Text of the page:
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Rhyming Life and Death by Amos Oz

Rhyming Life and Death

by Amos Oz

Other authors: See the other authors section.

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2081684,573 (3.44)45
  1. 00
    Visning by Lars Saabye Christensen (2810michael)
    2810michael: Also a novel where fiction and reality - and the novel itself mixes up.

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» See also 45 mentions

English (11)  Dutch (2)  Italian (1)  Portuguese (Brazil) (1)  Danish (1)  All languages (16)
Showing 1-5 of 11 (next | show all)
This was nice detour after the navigation of Ulysses. It was bitter cold outdoors and eight hours of an Author's life in Tel Aviv was a fitting escape. ( )
  jonfaith | Feb 22, 2019 |
This was a difficult book for me. There were parts that I enjoyed but there were also parts that I had a hard time with because of the Israeli/Jewish words, history and names.

This is a book about 8 hours of the Author/Narrator's life including time at a speaking engagement. What I believe is that the entire book is part of the Author trying to answer, "How do you write & why do you write". I think this book tries to answer these two questions by telling us stories hoping we will relate to his life (why) and connecting names, faces, people (how).

I'll have to read this book again to see if I come up with the same opinion. ( )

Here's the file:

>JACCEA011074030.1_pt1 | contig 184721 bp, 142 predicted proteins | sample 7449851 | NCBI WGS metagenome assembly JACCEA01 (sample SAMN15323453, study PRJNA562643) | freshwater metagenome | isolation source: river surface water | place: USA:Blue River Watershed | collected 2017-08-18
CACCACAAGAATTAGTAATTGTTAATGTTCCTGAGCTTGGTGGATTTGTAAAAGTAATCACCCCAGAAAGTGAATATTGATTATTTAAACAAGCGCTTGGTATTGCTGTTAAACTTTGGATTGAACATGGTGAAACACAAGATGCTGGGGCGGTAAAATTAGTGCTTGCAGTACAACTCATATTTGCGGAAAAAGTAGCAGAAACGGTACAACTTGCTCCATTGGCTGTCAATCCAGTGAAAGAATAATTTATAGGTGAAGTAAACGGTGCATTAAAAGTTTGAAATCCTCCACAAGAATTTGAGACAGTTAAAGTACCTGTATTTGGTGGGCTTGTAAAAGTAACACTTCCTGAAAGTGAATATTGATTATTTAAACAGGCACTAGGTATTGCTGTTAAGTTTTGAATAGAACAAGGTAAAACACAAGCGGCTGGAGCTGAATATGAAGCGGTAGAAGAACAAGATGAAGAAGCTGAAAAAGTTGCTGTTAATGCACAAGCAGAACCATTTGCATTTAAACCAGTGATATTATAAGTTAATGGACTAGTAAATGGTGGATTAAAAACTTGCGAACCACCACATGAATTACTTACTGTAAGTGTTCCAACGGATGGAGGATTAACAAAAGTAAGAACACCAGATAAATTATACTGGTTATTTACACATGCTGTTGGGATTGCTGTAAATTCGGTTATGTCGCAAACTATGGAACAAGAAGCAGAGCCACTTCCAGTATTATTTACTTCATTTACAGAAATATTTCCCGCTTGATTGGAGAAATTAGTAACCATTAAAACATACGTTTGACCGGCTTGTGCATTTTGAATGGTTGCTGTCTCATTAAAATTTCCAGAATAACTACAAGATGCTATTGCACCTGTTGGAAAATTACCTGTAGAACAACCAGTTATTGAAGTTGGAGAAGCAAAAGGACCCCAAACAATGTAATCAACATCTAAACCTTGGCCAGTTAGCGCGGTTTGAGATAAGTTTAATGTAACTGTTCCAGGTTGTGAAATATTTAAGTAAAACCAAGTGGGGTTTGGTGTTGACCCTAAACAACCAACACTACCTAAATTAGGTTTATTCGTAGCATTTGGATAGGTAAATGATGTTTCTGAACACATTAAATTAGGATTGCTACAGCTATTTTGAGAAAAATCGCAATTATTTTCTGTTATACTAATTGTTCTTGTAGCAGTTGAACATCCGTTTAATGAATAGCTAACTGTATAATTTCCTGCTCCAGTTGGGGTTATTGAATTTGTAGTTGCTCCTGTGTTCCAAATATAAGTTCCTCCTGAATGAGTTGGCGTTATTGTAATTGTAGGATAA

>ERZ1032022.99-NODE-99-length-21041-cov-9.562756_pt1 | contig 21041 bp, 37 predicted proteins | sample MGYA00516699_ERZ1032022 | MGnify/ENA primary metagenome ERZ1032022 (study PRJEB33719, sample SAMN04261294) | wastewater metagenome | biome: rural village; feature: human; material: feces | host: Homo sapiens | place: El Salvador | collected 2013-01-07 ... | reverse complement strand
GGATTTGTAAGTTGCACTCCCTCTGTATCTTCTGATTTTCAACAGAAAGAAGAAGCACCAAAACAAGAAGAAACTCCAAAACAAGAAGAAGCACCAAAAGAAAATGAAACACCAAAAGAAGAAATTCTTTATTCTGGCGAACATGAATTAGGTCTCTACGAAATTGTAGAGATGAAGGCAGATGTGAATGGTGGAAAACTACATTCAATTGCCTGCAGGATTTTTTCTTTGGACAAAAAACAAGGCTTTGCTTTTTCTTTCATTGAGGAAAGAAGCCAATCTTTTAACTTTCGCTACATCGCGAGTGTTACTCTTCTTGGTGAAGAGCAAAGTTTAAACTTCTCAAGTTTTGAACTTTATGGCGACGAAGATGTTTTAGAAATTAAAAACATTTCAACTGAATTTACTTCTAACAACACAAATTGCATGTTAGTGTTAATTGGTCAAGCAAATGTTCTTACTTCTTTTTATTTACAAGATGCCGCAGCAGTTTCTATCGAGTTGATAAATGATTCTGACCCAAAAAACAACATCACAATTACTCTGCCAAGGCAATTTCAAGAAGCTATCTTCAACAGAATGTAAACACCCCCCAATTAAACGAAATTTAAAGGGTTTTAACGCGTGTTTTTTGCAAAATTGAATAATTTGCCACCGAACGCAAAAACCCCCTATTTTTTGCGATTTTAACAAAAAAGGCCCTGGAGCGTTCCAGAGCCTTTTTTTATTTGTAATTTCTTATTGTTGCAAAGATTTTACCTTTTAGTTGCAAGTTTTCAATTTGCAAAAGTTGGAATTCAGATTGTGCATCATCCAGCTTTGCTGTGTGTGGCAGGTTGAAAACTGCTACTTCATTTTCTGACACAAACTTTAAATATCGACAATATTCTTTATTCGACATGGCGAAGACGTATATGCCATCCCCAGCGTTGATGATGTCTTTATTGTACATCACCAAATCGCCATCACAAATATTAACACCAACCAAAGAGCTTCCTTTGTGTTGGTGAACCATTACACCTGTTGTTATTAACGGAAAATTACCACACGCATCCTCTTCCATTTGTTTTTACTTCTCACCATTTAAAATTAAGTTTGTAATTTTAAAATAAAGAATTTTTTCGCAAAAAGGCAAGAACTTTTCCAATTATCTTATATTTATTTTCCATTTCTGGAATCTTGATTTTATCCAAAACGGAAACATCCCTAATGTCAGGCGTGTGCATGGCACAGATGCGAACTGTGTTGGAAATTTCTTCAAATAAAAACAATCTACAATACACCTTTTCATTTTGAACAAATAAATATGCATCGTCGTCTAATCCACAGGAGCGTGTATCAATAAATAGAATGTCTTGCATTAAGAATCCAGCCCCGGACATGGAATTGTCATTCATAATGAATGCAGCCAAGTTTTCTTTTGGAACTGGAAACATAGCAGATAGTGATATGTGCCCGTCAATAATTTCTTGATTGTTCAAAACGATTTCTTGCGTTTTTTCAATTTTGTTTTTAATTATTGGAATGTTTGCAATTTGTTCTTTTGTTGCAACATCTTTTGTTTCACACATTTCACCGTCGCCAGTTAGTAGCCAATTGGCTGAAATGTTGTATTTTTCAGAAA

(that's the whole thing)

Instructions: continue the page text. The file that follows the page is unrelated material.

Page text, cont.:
mmoj | Mar 2, 2017 |
Imagining the stories of the people we encounter is something we all do. Reminds me of how I used to create stories for the people I saw on the subway. ( )
  JaneLarkin | Sep 24, 2014 |
In a dramatic telling of a single night, Rhyming Life & Death is something of a story, and something of a demonstration of a story's genesis, exploring the wonders and twists of an imagination.

Working from the mind of an author, our narrator for the duration, Oz wanders through his imaginings about an assortment of characters, bringing them together into a world that is hardpressed to be called either imaginary or real. In the end, it doesn't matter. Oz has explored the process and wonder of creation, and given us a story and a show in the process.

Absolutely recommended. ( )
  whitewavedarling | Sep 13, 2014 |
A first book of this author for me. The book is kind of a circular story about an author and a book presentation and all his unstoppable imagination.
For me there are 2 major themes in this book. The first is clearly about writing and being an author, the imagination, building up a story, suggestions, minimal changes in circumstances that can lead a story a complete other way .... Other reviews here on LT tell that all characters are the author himself, but for me some are just "extra characters" in his imagination to create interaction with the author.
The second level or second theme "getting old" and the fragility of life. On top of all the characters (author or author's imagination) the difference between an older person (or character) and the younger is that they have a completely different viewpoint on the same situation, and thus another interpretation. Getting older is clearly fearsome for a lot of people amongst us and the author is no exception. In one of the key scenes the difference between young and older people is described and, in my humble opinion, it's no coincidence how this scene ends.
Hard to say if some of the story is autobiographic. I don't know Oz good enough.